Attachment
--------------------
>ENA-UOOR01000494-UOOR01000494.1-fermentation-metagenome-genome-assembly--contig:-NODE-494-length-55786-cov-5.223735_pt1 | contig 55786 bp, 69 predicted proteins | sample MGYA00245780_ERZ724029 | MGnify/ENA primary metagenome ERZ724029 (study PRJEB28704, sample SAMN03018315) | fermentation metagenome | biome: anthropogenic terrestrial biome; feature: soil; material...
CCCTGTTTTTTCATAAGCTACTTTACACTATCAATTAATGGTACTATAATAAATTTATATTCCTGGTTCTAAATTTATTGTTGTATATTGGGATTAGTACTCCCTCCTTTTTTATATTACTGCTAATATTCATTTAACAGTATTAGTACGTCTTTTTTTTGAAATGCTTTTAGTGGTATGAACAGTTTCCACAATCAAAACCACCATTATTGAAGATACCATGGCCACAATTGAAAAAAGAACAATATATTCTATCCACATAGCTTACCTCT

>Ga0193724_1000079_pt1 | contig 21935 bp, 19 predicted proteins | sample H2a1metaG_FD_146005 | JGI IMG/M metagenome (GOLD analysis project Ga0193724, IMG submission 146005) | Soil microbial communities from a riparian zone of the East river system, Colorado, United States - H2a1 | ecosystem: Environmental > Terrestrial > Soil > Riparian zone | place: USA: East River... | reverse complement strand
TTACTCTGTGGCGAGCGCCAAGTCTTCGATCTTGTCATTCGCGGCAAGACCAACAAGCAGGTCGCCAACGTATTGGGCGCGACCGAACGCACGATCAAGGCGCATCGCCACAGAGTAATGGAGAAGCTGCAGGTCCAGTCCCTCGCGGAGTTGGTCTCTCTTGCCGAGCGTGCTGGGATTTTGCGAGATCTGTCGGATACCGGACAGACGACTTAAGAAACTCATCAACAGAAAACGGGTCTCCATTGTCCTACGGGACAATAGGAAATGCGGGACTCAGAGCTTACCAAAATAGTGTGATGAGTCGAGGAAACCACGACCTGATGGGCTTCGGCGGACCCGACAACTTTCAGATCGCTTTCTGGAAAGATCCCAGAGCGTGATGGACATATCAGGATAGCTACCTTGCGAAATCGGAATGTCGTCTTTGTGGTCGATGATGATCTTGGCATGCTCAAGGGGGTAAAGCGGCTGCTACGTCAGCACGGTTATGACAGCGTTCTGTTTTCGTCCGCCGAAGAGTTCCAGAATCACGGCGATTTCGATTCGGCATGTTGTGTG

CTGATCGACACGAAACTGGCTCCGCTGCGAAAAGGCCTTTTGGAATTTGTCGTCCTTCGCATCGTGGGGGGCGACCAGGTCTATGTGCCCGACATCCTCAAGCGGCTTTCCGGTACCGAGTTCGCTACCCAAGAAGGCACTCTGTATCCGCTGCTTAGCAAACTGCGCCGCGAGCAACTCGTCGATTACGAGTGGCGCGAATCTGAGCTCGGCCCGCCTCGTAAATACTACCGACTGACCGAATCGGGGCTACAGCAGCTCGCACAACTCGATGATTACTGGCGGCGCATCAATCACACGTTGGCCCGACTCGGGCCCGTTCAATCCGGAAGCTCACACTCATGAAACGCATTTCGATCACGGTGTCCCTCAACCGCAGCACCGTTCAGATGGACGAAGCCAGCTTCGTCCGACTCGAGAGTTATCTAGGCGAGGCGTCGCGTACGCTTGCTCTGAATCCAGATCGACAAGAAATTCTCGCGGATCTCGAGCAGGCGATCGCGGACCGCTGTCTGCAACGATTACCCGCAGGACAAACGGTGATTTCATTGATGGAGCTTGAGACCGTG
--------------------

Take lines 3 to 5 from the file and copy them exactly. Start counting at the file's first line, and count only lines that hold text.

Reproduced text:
>Ga0193724_1000079_pt1 | contig 21935 bp, 19 predicted proteins | sample H2a1metaG_FD_146005 | JGI IMG/M metagenome (GOLD analysis project Ga0193724, IMG submission 146005) | Soil microbial communities from a riparian zone of the East river system, Colorado, United States - H2a1 | ecosystem: Environmental > Terrestrial > Soil > Riparian zone | place: USA: East River... | reverse complement strand
TTACTCTGTGGCGAGCGCCAAGTCTTCGATCTTGTCATTCGCGGCAAGACCAACAAGCAGGTCGCCAACGTATTGGGCGCGACCGAACGCACGATCAAGGCGCATCGCCACAGAGTAATGGAGAAGCTGCAGGTCCAGTCCCTCGCGGAGTTGGTCTCTCTTGCCGAGCGTGCTGGGATTTTGCGAGATCTGTCGGATACCGGACAGACGACTTAAGAAACTCATCAACAGAAAACGGGTCTCCATTGTCCTACGGGACAATAGGAAATGCGGGACTCAGAGCTTACCAAAATAGTGTGATGAGTCGAGGAAACCACGACCTGATGGGCTTCGGCGGACCCGACAACTTTCAGATCGCTTTCTGGAAAGATCCCAGAGCGTGATGGACATATCAGGATAGCTACCTTGCGAAATCGGAATGTCGTCTTTGTGGTCGATGATGATCTTGGCATGCTCAAGGGGGTAAAGCGGCTGCTACGTCAGCACGGTTATGACAGCGTTCTGTTTTCGTCCGCCGAAGAGTTCCAGAATCACGGCGATTTCGATTCGGCATGTTGTGTG

CTGATCGACACGAAACTGGCTCCGCTGCGAAAAGGCCTTTTGGAATTTGTCGTCCTTCGCATCGTGGGGGGCGACCAGGTCTATGTGCCCGACATCCTCAAGCGGCTTTCCGGTACCGAGTTCGCTACCCAAGAAGGCACTCTGTATCCGCTGCTTAGCAAACTGCGCCGCGAGCAACTCGTCGATTACGAGTGGCGCGAATCTGAGCTCGGCCCGCCTCGTAAATACTACCGACTGACCGAATCGGGGCTACAGCAGCTCGCACAACTCGATGATTACTGGCGGCGCATCAATCACACGTTGGCCCGACTCGGGCCCGTTCAATCCGGAAGCTCACACTCATGAAACGCATTTCGATCACGGTGTCCCTCAACCGCAGCACCGTTCAGATGGACGAAGCCAGCTTCGTCCGACTCGAGAGTTATCTAGGCGAGGCGTCGCGTACGCTTGCTCTGAATCCAGATCGACAAGAAATTCTCGCGGATCTCGAGCAGGCGATCGCGGACCGCTGTCTGCAACGATTACCCGCAGGACAAACGGTGATTTCATTGATGGAGCTTGAGACCGTG